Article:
Small children choke easily due to their small airways, decreased cough reflex and unfortunate tendency to put things in their mouth. Every five days, an American child dies from choking, according to the American Academy of Pediatrics. Raisins previously made the list of foods with high potential for choking, but the American Academy of Pediatrics removed them from the list in 2010. Follow your own pediatrician's recommendations on giving raisins to a small child; raisins, which have a high sugar content, may be bad for your child's teeth.
The American Academy of Pediatrics removed raisins from the list of choking hazards in 2010 because it couldn't find any reported instances of children choking on raisins, BabyCenter states. Hot dogs present the highest risk, accounting for 17 percent of choking episodes in children, according to the American Academy of Pediatrics. Other foods on the list of choking hazards include hard candy, peanuts, peanut butter, grapes, marshmallows and meat sticks or sausages.
You can start giving your baby raisins between the ages of 7 and 9 months, when he shows readiness for finger foods such as reaching for food or trying to grab the spoon when you feed him. However, molars, the back teeth used for grinding food, normally don't appear until the age of 1 1/2 years. Children with developmental delays or physical problems that making chewing and swallowing difficult may not be able to eat raisins at a young age. Ask your pediatrician when he thinks your child should start foods that require chewing such as raisins.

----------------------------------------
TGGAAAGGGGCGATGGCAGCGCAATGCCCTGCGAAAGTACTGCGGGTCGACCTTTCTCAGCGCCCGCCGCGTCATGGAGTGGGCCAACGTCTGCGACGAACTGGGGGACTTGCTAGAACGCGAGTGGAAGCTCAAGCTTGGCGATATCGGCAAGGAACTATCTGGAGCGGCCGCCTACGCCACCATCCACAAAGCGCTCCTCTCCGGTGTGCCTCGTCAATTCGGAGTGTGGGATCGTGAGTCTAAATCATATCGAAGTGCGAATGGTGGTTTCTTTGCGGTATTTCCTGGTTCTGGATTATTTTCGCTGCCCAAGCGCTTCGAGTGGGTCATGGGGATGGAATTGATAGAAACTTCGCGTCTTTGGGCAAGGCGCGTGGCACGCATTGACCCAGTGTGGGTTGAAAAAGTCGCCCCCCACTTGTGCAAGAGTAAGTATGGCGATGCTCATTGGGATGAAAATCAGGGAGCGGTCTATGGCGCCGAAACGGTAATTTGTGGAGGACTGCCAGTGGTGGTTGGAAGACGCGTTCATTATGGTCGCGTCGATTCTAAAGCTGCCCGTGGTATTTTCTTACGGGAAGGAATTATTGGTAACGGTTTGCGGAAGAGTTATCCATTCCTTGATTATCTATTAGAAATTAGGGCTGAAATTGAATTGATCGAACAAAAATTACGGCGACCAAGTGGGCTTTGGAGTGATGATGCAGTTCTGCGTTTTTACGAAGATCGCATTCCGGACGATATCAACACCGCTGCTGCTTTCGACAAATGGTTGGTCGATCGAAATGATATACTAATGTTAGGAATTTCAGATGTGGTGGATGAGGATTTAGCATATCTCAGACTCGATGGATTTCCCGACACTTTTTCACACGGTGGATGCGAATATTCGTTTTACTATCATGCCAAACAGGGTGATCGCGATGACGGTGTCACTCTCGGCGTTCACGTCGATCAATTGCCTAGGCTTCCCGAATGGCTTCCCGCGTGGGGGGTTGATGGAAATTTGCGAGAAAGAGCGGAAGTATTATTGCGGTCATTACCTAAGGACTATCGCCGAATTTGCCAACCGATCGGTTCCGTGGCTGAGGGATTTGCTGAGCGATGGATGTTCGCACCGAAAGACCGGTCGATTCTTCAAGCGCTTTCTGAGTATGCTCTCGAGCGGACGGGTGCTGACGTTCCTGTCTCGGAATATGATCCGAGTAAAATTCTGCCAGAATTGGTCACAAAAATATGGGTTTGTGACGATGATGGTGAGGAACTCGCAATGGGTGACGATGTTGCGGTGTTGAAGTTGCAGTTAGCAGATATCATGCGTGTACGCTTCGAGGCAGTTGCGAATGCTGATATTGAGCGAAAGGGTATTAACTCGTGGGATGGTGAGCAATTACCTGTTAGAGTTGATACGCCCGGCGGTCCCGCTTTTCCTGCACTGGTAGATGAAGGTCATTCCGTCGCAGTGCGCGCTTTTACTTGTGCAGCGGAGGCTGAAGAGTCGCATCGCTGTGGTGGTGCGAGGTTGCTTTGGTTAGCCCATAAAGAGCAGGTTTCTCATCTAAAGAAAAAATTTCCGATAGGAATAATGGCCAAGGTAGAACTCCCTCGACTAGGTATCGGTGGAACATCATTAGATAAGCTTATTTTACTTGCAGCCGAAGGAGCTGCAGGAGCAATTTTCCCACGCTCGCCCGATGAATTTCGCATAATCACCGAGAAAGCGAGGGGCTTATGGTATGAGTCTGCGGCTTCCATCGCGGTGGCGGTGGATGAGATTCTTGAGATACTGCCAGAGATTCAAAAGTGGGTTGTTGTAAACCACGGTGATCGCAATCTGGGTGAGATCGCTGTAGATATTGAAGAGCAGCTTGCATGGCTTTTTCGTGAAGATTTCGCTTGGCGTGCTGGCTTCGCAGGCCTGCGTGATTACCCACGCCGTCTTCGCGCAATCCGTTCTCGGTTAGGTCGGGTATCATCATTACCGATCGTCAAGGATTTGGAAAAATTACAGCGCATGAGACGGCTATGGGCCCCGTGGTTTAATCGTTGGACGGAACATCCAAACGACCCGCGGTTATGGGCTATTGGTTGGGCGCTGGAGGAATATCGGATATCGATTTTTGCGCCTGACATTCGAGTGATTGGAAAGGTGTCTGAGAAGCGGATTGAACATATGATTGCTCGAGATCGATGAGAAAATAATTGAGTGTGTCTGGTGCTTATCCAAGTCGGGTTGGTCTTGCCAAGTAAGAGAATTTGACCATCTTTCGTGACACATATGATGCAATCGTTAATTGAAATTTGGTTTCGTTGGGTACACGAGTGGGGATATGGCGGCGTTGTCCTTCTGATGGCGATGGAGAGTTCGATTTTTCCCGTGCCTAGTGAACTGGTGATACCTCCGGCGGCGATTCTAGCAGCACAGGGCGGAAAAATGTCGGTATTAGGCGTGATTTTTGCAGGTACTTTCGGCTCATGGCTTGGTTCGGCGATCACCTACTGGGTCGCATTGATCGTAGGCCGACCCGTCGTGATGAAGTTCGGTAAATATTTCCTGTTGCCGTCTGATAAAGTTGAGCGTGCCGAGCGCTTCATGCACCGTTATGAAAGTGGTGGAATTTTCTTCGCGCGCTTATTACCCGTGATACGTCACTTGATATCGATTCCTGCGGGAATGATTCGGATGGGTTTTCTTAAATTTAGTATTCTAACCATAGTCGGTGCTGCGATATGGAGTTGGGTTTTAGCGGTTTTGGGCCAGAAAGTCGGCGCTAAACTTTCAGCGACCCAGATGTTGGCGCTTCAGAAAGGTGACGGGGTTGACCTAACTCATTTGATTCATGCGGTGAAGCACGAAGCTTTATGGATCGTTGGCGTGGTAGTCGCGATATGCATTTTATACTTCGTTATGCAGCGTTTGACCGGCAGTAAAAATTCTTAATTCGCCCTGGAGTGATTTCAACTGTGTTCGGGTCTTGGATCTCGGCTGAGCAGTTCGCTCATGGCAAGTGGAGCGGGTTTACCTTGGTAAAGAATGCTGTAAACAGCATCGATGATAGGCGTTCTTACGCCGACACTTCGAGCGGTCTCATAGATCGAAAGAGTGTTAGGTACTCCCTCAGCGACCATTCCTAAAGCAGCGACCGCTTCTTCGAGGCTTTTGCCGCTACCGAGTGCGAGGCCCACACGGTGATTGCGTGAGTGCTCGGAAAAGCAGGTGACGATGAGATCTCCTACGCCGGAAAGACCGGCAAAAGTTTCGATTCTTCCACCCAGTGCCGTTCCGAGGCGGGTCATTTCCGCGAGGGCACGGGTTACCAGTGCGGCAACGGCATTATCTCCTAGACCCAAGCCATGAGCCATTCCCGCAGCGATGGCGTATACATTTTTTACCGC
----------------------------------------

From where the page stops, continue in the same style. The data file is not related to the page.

Although you can give your child raisins, follow safety precautions to make sure your child doesn't choke on them. Break up raisins that clump together so your child eats just one, not several in one bite. Do not let your child put more than one raisin in his mouth at a time. Don't let your child walk around with food in his mouth; have him sit at the table to eat. Don't give your child raisins in the car, where you can't get to him easily if he starts to choke. Watch your child when he eats raisins. Small children don't make choking sounds that would alert you to them choking.
Raisins not only have a high sugar content, they also stick to children's teeth. The incidence of cavities in small children has decreased since the 1970s, but around 20 percent of children aged 2 to 5 have untreated cavities. Cavities can cause loss of baby teeth and pain, not to mention the expense of having the teeth filled or pulled. Give your child raisins as part of a meal, so other foods help prevent the raisins from sticking to the teeth.